You know that when you deal with survivors, what would work for me as a possible survivor might not help you at all. But they do need, and we do need, to listen to survivors and see what their needs are and how we can help. And hopefully, we turn many of them to the Church for the graces the Church offers to the sacraments.

Q: I'd like to talk a little bit about the voices of survivors. A lot of times, it seems like the Church, maybe the Commission also, focuses on prevention, which is obviously very, very important. But I know that a lot of survivors are going to be asking things of the Church.  They need a response from the Church. What do you see victims expecting in terms of a response when abuse has happened? How can the Church respond in terms of accountability and transparency? What do victims expect, and how can the Commission help the Church respond to those expectations?

That's a huge, huge issue. We had a program years ago, the 64 million dollar question, these days it would be a cheap question, but this could be a billion dollar question. The survivors need to be heard and acknowledged and they need to be seen.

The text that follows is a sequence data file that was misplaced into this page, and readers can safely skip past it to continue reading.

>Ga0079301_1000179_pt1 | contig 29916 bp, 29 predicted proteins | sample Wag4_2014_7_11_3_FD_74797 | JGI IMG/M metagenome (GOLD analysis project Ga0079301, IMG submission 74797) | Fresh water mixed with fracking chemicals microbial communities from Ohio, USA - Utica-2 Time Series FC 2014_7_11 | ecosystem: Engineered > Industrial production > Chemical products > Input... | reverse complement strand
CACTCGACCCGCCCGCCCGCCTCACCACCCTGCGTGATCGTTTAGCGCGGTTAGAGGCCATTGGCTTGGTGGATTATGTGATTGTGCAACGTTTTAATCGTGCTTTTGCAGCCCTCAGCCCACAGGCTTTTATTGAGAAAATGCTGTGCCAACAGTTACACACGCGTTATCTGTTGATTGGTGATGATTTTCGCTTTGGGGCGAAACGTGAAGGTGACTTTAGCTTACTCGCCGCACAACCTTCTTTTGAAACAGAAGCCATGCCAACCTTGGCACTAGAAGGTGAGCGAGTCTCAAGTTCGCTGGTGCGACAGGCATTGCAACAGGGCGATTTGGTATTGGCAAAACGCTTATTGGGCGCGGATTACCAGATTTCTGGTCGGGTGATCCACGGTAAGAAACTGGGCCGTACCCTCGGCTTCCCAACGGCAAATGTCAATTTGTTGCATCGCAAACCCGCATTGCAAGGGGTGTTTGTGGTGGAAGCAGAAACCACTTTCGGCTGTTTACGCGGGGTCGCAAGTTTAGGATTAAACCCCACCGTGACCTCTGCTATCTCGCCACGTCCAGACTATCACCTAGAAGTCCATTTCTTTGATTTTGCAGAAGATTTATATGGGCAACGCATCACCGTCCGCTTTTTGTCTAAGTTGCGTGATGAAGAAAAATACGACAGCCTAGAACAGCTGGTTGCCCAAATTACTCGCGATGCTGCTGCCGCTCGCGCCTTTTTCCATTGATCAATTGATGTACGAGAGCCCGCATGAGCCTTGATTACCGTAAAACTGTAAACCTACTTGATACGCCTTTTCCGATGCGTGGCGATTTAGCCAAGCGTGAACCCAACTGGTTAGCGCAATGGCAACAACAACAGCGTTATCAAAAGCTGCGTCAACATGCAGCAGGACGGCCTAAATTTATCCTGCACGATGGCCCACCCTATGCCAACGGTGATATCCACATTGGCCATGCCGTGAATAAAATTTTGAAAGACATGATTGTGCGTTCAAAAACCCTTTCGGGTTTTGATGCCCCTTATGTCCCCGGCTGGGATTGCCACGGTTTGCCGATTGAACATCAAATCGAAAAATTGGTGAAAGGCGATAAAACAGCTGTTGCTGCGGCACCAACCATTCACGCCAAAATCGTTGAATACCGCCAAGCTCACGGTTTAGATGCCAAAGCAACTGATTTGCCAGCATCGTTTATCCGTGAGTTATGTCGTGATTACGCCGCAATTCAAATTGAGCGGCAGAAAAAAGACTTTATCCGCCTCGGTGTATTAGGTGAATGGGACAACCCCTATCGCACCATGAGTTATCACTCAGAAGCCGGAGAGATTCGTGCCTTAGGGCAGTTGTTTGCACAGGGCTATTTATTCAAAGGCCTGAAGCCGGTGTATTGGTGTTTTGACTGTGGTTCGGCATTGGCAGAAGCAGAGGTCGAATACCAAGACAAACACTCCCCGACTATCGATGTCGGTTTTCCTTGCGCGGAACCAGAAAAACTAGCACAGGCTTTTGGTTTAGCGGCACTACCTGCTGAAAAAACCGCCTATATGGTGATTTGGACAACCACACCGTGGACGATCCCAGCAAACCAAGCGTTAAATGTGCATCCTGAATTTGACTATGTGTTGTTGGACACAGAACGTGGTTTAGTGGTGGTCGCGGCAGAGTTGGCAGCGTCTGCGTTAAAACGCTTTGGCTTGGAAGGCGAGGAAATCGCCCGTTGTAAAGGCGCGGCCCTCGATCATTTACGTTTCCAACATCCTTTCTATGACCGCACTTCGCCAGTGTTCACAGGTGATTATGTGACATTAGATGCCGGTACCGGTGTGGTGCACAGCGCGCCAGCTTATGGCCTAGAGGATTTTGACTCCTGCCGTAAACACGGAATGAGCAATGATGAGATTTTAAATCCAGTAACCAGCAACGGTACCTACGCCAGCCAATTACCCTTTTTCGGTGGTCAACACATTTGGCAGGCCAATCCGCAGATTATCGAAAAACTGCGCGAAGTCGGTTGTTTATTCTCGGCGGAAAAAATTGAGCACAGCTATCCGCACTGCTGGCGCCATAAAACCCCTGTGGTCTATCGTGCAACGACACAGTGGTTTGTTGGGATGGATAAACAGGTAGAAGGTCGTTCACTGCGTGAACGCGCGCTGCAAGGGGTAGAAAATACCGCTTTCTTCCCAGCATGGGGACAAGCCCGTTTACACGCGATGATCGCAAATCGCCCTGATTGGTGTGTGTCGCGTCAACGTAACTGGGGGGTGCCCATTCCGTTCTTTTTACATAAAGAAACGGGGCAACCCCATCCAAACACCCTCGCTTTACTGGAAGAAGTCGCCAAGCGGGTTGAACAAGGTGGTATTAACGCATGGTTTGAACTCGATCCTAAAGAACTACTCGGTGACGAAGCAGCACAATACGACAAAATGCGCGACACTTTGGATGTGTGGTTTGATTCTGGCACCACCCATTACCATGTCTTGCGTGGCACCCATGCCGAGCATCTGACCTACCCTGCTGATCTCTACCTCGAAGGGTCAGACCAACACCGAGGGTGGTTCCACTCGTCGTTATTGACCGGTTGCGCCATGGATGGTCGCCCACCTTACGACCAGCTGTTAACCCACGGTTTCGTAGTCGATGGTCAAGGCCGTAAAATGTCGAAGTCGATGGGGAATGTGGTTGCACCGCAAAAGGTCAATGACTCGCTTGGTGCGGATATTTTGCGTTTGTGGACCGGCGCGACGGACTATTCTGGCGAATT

And I think, talking to those in the past, is they totally feel they're ignored; they're not important, their issues don't count, the Church is more important about scandal, the Church is more important about saving money, the Church is more important about saving money, the Church is more important about other things than them.

I will say, and I hope this isn't as disjointed as it may sound, the Church, when we say the Church, who are we talking about? Are we talking about the Holy Father himself? Are we talking about the 20 or so members of the Pontifical Commission? I think when we talk about the Church, we're talking about the local Church at the local level, almost at the parish level. But we work through the diocese.

The guidelines are a terrific tool to help establish boundaries, policies, on how to reach out to survivors, how to reduce risk so we don't have survivors today that we are working with survivors mostly from the past. The Church is a safer place.